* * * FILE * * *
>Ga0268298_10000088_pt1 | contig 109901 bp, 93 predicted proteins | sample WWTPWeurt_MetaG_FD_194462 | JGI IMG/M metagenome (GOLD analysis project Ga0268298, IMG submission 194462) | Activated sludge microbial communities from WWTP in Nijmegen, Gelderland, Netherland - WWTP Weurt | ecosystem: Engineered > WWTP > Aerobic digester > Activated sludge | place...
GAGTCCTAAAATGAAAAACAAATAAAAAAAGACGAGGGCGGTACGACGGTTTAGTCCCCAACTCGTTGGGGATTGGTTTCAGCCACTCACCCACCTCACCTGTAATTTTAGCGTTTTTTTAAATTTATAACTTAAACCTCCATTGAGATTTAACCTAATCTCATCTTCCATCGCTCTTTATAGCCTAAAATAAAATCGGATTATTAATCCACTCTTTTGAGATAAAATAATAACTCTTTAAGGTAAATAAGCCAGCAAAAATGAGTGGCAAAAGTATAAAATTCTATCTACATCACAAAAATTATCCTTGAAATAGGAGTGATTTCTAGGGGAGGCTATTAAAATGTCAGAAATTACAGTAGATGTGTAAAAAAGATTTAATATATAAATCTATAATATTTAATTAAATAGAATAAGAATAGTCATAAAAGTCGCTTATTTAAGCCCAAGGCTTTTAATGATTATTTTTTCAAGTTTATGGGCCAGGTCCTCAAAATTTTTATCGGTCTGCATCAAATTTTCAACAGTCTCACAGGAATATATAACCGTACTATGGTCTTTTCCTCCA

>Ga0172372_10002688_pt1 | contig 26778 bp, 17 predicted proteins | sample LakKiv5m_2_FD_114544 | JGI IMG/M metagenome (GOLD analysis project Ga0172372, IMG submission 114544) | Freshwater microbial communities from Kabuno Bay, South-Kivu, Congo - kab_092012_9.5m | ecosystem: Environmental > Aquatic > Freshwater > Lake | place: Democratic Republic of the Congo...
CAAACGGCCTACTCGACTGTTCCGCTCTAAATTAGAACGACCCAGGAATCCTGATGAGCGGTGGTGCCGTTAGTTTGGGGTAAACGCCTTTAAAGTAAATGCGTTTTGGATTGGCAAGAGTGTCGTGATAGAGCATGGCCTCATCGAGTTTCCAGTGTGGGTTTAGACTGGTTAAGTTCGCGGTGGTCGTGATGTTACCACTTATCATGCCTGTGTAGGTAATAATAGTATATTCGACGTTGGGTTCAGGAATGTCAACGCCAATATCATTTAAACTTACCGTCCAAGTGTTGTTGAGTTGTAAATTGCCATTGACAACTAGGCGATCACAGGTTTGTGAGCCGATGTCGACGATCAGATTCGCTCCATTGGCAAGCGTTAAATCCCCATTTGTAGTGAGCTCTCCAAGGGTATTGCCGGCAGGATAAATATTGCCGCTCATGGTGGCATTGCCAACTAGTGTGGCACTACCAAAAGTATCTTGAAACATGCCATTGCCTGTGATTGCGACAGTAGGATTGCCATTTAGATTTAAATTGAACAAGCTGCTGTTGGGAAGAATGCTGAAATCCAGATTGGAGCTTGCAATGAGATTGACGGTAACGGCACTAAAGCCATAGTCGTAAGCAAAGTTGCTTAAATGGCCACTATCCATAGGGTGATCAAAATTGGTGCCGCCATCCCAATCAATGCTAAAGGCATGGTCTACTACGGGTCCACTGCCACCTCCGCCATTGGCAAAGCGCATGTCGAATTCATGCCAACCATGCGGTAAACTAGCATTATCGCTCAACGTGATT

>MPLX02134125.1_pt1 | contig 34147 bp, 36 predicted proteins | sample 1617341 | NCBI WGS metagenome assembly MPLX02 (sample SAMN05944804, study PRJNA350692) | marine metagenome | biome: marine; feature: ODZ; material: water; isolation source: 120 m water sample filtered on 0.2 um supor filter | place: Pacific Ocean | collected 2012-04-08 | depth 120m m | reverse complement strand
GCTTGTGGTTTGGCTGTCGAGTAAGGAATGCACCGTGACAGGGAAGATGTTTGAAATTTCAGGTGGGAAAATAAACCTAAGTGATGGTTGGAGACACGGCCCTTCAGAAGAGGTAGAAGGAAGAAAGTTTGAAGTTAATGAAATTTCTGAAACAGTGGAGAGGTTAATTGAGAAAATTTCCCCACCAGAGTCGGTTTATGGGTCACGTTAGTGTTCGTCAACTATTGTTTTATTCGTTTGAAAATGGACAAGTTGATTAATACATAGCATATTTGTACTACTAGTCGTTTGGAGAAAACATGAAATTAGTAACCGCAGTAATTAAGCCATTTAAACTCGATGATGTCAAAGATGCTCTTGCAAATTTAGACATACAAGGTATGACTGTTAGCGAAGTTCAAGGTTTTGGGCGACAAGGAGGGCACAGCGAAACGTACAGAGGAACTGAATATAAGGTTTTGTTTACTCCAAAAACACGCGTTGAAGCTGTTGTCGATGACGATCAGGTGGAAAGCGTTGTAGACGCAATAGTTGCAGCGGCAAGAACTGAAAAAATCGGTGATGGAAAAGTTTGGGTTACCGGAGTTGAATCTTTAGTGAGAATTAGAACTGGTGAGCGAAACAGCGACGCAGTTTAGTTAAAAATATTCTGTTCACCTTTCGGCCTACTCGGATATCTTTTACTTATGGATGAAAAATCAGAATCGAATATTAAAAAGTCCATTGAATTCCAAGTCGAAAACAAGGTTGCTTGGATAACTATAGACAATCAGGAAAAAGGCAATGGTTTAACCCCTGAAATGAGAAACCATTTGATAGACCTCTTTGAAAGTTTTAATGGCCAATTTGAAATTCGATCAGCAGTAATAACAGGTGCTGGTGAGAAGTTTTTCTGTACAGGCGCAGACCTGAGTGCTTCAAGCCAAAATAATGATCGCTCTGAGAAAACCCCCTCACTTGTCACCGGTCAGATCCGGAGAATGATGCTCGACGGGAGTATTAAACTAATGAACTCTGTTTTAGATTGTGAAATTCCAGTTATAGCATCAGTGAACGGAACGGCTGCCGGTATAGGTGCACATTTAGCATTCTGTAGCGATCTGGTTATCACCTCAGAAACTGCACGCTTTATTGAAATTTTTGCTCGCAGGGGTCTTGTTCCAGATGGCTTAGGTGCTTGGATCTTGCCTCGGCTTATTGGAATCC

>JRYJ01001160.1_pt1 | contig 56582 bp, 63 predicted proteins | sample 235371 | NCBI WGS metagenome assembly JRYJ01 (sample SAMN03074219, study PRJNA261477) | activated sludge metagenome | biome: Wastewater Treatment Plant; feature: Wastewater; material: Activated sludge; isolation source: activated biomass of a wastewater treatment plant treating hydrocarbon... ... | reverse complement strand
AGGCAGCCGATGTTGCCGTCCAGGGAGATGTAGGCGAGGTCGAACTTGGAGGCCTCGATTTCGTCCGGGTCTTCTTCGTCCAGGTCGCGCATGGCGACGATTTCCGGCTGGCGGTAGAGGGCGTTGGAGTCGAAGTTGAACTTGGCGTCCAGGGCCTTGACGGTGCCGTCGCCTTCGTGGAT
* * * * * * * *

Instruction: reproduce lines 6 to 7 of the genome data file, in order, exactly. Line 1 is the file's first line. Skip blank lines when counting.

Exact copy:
GCTTGTGGTTTGGCTGTCGAGTAAGGAATGCACCGTGACAGGGAAGATGTTTGAAATTTCAGGTGGGAAAATAAACCTAAGTGATGGTTGGAGACACGGCCCTTCAGAAGAGGTAGAAGGAAGAAAGTTTGAAGTTAATGAAATTTCTGAAACAGTGGAGAGGTTAATTGAGAAAATTTCCCCACCAGAGTCGGTTTATGGGTCACGTTAGTGTTCGTCAACTATTGTTTTATTCGTTTGAAAATGGACAAGTTGATTAATACATAGCATATTTGTACTACTAGTCGTTTGGAGAAAACATGAAATTAGTAACCGCAGTAATTAAGCCATTTAAACTCGATGATGTCAAAGATGCTCTTGCAAATTTAGACATACAAGGTATGACTGTTAGCGAAGTTCAAGGTTTTGGGCGACAAGGAGGGCACAGCGAAACGTACAGAGGAACTGAATATAAGGTTTTGTTTACTCCAAAAACACGCGTTGAAGCTGTTGTCGATGACGATCAGGTGGAAAGCGTTGTAGACGCAATAGTTGCAGCGGCAAGAACTGAAAAAATCGGTGATGGAAAAGTTTGGGTTACCGGAGTTGAATCTTTAGTGAGAATTAGAACTGGTGAGCGAAACAGCGACGCAGTTTAGTTAAAAATATTCTGTTCACCTTTCGGCCTACTCGGATATCTTTTACTTATGGATGAAAAATCAGAATCGAATATTAAAAAGTCCATTGAATTCCAAGTCGAAAACAAGGTTGCTTGGATAACTATAGACAATCAGGAAAAAGGCAATGGTTTAACCCCTGAAATGAGAAACCATTTGATAGACCTCTTTGAAAGTTTTAATGGCCAATTTGAAATTCGATCAGCAGTAATAACAGGTGCTGGTGAGAAGTTTTTCTGTACAGGCGCAGACCTGAGTGCTTCAAGCCAAAATAATGATCGCTCTGAGAAAACCCCCTCACTTGTCACCGGTCAGATCCGGAGAATGATGCTCGACGGGAGTATTAAACTAATGAACTCTGTTTTAGATTGTGAAATTCCAGTTATAGCATCAGTGAACGGAACGGCTGCCGGTATAGGTGCACATTTAGCATTCTGTAGCGATCTGGTTATCACCTCAGAAACTGCACGCTTTATTGAAATTTTTGCTCGCAGGGGTCTTGTTCCAGATGGCTTAGGTGCTTGGATCTTGCCTCGGCTTATTGGAATCC

>JRYJ01001160.1_pt1 | contig 56582 bp, 63 predicted proteins | sample 235371 | NCBI WGS metagenome assembly JRYJ01 (sample SAMN03074219, study PRJNA261477) | activated sludge metagenome | biome: Wastewater Treatment Plant; feature: Wastewater; material: Activated sludge; isolation source: activated biomass of a wastewater treatment plant treating hydrocarbon... ... | reverse complement strand